Gene Therapy Has Hint of Success

Gene therapy, a technique long on promise and so far very short on fulfillment, may be achieving a glimmering of success in a treatment for hemophilia B, a disease in which the blood does not clot properly.

The idea of gene therapy is to treat diseases that are the result of a defective gene by inserting the correct form of the gene into a patient's cells. If the technique worked, it could be a powerful remedy for many diseases that are hard to treat. But despite 20 years of effort and some 200 current trials, the Food and Drug Administration has yet to approve any form of gene therapy.

Biologists report in Thursday's issue of the journal Nature Genetics that they gave patients suffering from hemophilia B the correct form of the gene for Factor IX, part of the cascade of proteins involved in forming a blood clot.

The trial involved only three patients and was designed to test the safety of the gene therapy, not its effectiveness. From earlier tests in mice and dogs, the researchers had calculated that the dose of the gene given to the patients would be too low to offer any clinical benefit.

To their surprise, the researchers said they found that two of the patients were noticeably better, as judged by their lesser need to inject themselves for bleedings with extra Factor IX protein.

Both patients turned out to be making enough of their own Factor IX that clinically effective amounts were reaching the bloodstream, the researchers reported. The correct form of the gene had been injected into their muscle cells.

"When we first got the result, we said that must be a mistake,'' said Dr. Katherine High, of Children's Hospital of Philadelphia, an author of the report.

Another author, Dr. Mark Kay, of Stanford University, said, "The patient noticed it first, and we were real skeptical.''

Although a safety trial can prove nothing about a treatment's effectiveness, these early results are encouraging because two of the three patients showed a benefit at the lowest of three planned doses.

"The data is preliminary, but it is quite suggestive that higher doses will confirm these results are real,'' said Dr. Arthur Beaudet, a geneticist at the Baylor College of Medicine. "I think these investigators are really close.''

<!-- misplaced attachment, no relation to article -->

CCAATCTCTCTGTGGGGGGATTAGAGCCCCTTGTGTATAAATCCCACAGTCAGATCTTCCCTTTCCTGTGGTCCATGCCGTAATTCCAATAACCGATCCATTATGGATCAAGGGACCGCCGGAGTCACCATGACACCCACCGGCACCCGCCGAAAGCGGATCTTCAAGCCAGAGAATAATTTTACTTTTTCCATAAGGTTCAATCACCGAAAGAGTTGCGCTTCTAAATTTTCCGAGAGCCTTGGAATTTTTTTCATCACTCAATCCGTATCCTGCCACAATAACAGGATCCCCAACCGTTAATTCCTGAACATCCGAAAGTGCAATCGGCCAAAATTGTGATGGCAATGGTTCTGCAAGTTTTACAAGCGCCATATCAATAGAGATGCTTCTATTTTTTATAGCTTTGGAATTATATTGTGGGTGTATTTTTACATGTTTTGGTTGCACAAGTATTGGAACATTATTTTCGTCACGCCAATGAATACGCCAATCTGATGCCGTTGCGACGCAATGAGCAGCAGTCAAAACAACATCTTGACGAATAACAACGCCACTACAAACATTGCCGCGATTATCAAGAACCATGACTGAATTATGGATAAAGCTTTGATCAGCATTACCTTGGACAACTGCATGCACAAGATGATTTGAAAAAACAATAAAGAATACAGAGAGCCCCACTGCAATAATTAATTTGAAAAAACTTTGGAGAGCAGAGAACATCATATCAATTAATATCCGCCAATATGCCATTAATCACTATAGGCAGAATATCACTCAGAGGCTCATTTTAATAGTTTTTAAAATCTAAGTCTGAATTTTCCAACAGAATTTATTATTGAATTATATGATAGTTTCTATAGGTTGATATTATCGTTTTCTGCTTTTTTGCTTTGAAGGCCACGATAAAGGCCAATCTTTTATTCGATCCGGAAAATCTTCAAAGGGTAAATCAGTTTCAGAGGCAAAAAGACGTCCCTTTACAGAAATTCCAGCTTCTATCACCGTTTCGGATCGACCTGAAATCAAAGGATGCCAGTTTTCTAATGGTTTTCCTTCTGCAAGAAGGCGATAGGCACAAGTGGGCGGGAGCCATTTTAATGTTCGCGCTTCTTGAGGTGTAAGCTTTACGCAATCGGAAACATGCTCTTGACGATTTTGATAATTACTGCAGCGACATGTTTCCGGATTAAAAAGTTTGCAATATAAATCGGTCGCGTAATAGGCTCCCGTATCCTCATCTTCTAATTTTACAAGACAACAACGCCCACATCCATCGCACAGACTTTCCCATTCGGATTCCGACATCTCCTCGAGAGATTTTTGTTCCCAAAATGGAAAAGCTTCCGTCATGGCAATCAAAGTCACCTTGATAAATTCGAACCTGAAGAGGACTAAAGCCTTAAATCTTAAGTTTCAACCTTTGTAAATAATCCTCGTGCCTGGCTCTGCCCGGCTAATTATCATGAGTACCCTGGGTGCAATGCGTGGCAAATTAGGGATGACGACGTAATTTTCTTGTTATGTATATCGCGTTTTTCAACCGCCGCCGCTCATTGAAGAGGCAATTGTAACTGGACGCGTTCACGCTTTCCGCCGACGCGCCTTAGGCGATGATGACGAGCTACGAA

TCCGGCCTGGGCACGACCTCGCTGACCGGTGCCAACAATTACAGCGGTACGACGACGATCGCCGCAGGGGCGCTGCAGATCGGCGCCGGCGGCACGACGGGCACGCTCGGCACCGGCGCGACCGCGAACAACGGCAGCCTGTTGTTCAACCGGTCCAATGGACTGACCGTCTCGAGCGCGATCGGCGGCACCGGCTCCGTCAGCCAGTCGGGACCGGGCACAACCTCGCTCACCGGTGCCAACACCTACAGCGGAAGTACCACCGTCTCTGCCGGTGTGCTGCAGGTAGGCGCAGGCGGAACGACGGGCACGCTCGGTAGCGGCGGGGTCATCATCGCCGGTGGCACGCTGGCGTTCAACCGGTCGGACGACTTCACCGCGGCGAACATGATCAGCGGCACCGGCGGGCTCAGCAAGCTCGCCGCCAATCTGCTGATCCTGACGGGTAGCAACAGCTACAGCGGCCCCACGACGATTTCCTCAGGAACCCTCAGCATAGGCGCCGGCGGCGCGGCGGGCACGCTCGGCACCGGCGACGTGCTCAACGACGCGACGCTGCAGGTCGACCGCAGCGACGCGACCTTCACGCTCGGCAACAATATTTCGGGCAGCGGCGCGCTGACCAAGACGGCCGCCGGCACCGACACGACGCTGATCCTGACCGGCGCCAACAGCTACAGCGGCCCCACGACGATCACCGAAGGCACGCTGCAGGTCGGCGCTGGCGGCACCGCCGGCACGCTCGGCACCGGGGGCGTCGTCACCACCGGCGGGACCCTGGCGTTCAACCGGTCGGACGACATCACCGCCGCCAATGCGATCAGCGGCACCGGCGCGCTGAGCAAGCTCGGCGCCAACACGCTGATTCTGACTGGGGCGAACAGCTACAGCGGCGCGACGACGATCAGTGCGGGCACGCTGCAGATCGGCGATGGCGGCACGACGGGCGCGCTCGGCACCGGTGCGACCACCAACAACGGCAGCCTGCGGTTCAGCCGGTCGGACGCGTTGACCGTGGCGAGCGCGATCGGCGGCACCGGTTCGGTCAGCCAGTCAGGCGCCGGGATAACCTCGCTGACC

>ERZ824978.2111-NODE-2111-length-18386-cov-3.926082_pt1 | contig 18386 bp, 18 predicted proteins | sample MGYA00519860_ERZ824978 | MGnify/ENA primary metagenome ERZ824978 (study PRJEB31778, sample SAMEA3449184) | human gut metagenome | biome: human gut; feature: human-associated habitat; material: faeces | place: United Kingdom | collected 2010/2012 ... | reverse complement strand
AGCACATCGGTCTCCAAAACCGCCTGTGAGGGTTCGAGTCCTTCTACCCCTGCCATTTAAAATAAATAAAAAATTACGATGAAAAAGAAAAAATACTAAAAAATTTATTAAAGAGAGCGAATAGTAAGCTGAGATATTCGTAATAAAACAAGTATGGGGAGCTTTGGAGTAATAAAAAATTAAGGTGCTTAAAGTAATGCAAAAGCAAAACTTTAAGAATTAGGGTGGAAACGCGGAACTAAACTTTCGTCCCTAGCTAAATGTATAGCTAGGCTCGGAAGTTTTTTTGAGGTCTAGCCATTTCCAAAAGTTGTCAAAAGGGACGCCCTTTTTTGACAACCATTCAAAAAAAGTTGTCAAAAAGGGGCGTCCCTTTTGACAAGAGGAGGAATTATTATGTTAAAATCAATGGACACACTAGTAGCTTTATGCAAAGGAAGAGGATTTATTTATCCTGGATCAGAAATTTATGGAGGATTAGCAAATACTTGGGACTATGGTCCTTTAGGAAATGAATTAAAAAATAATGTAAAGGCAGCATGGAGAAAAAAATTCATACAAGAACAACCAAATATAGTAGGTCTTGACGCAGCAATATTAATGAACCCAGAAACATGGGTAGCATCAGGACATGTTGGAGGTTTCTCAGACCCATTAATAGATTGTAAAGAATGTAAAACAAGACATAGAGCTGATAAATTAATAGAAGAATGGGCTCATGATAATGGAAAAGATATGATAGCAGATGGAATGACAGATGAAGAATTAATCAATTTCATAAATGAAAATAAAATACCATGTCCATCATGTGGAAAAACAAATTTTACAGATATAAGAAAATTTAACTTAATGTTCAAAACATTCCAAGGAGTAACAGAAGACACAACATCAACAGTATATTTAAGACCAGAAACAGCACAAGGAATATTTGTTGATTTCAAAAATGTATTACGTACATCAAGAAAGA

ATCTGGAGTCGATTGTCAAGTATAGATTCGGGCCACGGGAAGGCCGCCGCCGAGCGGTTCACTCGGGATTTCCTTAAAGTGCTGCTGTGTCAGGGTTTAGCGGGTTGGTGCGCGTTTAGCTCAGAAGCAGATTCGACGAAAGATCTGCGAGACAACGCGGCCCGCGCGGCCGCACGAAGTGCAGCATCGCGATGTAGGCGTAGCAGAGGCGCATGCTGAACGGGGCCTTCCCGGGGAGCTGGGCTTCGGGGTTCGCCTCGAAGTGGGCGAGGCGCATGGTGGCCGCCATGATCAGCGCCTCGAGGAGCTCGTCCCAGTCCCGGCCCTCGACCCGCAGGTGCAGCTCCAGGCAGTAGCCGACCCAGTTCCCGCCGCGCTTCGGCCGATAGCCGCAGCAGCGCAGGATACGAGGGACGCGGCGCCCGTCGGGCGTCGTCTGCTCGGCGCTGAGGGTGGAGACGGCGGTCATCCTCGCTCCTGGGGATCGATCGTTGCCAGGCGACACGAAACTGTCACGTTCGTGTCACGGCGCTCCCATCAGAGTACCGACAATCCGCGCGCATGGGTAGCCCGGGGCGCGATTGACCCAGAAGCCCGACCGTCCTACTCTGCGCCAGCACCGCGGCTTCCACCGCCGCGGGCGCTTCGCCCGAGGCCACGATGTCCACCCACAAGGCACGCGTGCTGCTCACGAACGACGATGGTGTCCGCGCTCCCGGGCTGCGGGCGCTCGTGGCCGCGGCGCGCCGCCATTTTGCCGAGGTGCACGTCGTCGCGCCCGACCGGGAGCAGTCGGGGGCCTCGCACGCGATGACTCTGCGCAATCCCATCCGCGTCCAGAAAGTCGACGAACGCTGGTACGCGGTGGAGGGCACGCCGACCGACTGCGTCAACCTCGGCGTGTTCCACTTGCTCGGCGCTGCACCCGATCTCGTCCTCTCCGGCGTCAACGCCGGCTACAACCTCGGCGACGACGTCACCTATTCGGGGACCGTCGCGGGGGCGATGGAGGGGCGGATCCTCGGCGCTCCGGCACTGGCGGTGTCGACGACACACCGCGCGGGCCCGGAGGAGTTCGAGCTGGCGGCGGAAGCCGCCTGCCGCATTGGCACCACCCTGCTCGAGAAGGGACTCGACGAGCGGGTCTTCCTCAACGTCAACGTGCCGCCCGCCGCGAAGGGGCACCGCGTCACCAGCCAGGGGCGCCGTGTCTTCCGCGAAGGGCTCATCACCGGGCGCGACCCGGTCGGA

Beaudet, who was not involved in the new study, said he thought that proof that the therapy worked was a year or so away. How soon a treatment would be widely available, he said, depends on factors like action by patient advocate groups and the availability of the virus used to insert the corrective gene.

About 3,300 people in the United States have hemophilia B, caused by one of several possible mutations in the gene for Factor IX. Another 12,000 people suffer from hemophilia A, the result of mutations in the gene for Factor VIII, also a vital component of the body's blood-clotting system.

It is not known which type of hemophilia afflicted the Russian royal family. The defective gene was bequeathed by Queen Victoria through her descendants to the Russian, Prussian and Spanish royal houses, but has now died out in the English royal family, High said.

High and Kay have each been trying separately to develop gene therapy treatments for hemophilia for more than a decade but have now joined forces.

The promising result of their research comes in the wake of gene therapy's long record of failures and the recent death of a patient, Jesse Gelsinger, 18, in a gene therapy trial at the University of Pennsylvania. Gelsinger died after receiving an injection into the liver of a high dose of adenovirus, one of the causes of the common cold.

The team led by Kay and High used a different virus, adeno associated virus, which has very few genes of its own and depends on adenovirus to reproduce itself.

Viruses are used to deliver the corrective human genes in most gene therapy trials because of their natural ability to enter human cells and incorporate their genetic material into human chromosomes. The adeno associated virus used by High and Kay is not as provocative to the immune system as adenovirus, and the cells it infects survive much longer. High said that dogs given the Factor IX gene nearly three years ago were still producing the gene's protein.

The treatment may be working better in people than it did in animals, she said, because the adeno associated virus is a human virus and may be more active in its natural host. One drawback of the virus is that it can carry only rather small genes. The human gene for Factor VIII, for example, is too large for it, so some other virus must be found to treat hemophilia A.

High and others said gene therapy's record of failure was due largely to the difficulty of finding appropriate viruses for gene delivery.

"People should not be discouraged because the things we and others are doing are beginning to look promising,'' she said.

Hemophilia B is a good target for gene therapy because the level of Factor IX in the bloodstream needs to be raised and sustained at only 1 percent of normal for patients to benefit. Having the protein always available by gene therapy would probably be far better than the present treatment, in which Factor IX is injected only after bleeding has occurred.